This can be done with any grammatical structures. At a basic level two sets of words are created: one with pronouns and the other with conjugated verbs (to have, to be, to like are useful constructions).One child lays the pronoun card and the other the conjugated verb. The first person to spot a pair shouts ‘snap’. A more active version of this game involves children being given a card (containing either a pronoun or conjugated verb) and they have to find a partner. The children then need to write on a whiteboard any word that can be used to complete the sentence. This can also be adapted with nouns and adjectives to reinforce adjectival agreement.

Noughts and crosses/ tic-tac-toe (idea from TEFL.org)

To play this game, draw a noughts and crosses grid on the board. Choose a grammatical focus for the game; for example, 2nd conditional sentences. In each square, write a verb (or two) in its infinitive form. Students would then work in teams. The first team picks a square and they would need to create a sentence correctly using the verbs in the second conditional.  If they get it right, they can claim the square of the grid; if not they ‘lose’ the square. The game goes on until one team scores three in a row.

A variation of this game would be to have a verb in its infinitive form and then fill each of the squares with a different tense. This is a good way to revise a range of tenses. 

How do you know how children are doing?

Assessment and feedback

As Pachler and Field (2001) suggest, the ability to use language grammatically correctly is a key component and an integral part of effective communication in the target language (p126).

Another important aspect to remember is that the learner’s ability to talk about or explain rules is not necessarily reflected in their ability to apply this correctly.

Whilst ultimately the aim of language learning is the ability to communicate (as Russell’s quotation reminds us) accurate use of language enables clarity of meaning. Consequently it is important to address errors and misconceptions before they are embedded in the learner’s repertoire. Constructive feedback, Pachler and Field (2001) suggests provides an effective way for the learner to move along in their language learning.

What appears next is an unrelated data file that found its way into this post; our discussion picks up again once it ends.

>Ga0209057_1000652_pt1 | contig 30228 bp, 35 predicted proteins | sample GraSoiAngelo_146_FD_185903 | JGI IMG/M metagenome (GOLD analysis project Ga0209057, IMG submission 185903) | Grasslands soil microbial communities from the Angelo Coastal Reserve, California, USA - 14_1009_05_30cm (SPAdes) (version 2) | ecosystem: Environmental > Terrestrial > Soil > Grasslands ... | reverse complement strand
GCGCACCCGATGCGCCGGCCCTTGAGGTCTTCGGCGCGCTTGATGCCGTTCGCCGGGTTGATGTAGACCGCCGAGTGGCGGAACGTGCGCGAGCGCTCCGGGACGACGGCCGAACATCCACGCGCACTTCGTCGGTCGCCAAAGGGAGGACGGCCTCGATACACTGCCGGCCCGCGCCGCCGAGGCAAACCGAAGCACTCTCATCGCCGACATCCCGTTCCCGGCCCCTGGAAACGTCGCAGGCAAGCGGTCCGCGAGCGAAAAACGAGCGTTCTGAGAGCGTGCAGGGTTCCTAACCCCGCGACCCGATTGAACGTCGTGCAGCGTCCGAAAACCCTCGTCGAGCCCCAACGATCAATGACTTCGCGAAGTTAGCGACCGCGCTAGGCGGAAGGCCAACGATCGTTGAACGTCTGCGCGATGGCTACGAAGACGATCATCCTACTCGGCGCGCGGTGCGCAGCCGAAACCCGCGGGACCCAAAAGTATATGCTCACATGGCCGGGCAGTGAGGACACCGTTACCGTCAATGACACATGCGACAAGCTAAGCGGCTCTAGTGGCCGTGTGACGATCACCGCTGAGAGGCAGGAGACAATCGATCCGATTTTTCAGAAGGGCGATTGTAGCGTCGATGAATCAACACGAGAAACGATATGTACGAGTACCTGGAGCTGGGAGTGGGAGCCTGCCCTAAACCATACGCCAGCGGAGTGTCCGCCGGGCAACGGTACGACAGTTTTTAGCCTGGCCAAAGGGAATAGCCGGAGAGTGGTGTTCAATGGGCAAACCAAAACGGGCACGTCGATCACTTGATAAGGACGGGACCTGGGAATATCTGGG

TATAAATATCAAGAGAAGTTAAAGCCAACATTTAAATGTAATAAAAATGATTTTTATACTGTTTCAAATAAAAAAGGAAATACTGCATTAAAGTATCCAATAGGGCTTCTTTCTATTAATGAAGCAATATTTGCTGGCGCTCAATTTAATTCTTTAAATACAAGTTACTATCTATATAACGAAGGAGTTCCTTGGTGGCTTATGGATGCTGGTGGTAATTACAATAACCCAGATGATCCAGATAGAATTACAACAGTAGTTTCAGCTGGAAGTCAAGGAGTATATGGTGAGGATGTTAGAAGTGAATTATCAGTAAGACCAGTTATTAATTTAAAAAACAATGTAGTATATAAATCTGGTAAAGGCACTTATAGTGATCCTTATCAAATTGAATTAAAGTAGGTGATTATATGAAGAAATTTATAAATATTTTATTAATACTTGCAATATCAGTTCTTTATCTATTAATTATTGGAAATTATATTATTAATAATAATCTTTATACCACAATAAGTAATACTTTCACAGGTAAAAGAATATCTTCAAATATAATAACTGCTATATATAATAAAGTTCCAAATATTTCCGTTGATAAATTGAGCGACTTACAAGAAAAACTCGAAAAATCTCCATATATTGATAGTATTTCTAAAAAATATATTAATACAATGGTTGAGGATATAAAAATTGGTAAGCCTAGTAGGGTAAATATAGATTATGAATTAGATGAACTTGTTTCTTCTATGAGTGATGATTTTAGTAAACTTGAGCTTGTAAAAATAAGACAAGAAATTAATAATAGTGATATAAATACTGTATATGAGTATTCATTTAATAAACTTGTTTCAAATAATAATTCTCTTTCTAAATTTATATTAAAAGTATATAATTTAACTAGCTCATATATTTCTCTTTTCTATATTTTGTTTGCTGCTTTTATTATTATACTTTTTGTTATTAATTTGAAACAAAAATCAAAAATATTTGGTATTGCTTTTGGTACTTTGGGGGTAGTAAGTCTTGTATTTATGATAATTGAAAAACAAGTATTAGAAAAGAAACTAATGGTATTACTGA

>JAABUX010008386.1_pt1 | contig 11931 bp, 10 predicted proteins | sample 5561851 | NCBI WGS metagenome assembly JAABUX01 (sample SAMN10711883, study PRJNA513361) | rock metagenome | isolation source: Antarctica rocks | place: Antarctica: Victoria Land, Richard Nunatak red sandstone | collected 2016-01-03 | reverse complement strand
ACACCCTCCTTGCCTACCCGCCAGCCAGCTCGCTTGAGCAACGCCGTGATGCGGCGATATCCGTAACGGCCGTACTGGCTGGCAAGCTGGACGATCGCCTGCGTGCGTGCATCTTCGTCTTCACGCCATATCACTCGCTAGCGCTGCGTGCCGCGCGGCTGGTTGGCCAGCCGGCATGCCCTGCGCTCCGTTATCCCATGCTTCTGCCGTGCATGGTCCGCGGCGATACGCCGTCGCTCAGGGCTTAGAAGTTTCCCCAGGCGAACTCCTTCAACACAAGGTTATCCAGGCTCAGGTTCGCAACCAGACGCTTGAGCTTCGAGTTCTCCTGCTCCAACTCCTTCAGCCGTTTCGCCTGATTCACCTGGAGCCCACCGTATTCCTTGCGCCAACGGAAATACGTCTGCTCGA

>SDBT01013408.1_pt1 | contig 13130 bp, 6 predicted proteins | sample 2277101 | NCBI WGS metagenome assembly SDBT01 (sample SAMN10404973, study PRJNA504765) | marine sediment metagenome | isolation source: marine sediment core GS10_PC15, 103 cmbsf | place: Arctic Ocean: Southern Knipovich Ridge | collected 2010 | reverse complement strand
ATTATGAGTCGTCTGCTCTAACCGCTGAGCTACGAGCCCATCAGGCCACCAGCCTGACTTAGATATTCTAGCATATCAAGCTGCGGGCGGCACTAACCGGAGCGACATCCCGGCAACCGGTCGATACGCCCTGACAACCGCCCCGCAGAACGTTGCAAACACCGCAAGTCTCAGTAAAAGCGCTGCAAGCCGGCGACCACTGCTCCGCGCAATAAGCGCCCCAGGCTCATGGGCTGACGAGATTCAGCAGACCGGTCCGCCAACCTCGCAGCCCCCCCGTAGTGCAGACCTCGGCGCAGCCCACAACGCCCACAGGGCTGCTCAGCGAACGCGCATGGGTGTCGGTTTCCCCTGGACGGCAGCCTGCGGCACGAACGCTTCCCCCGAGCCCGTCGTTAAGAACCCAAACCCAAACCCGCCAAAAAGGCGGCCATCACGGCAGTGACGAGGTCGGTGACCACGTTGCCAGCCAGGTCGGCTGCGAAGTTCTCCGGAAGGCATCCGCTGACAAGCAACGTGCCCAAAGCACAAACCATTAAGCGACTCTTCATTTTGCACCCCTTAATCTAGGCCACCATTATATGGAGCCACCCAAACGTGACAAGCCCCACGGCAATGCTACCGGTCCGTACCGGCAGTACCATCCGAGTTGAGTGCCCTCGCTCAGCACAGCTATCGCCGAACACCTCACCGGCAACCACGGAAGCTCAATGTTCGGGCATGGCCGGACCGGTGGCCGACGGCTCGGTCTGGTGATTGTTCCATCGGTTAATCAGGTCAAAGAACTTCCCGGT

Macaro (2014) recommends encouraging pupils to carry out a piece of writing on a particular topic where there is an obligatory requirement to use the element. An example may be to tell a story from a series of pictures in the past tense, or describe an incident that happened recently.

However, as Macaro (2014) highlights, it is also important to understand how the language is structured in a learner’s head.


Grammar is a fundamental part of language learning and provides the ‘Lego bricks’ which holds language together. An understanding of grammar can enable pupils to effectively communicate to whom they were speaking, where they were, when they were there. In other words, grammar is essential for effective communication where meaning making is key.

As the debate rages on, it is not clear whether a purely inductive method (where pupils find patterns in language and create their own rules) or a deductive method (where rules are taught, then exemplified) or a combination of the approaches would be the most effective approach to language teaching. Regardless of which approach is taken, grammar should be taught as part of a holistic curriculum that engages children with meaningful language experiences. As learning is not a linear process, teaching should not be either and consequently opportunities for developing grammatical understanding should be planned into a spiral curriculum. Concepts should be regularly revisited, consolidated and built upon. Progression in grammar learning and teaching should be carefully thought through.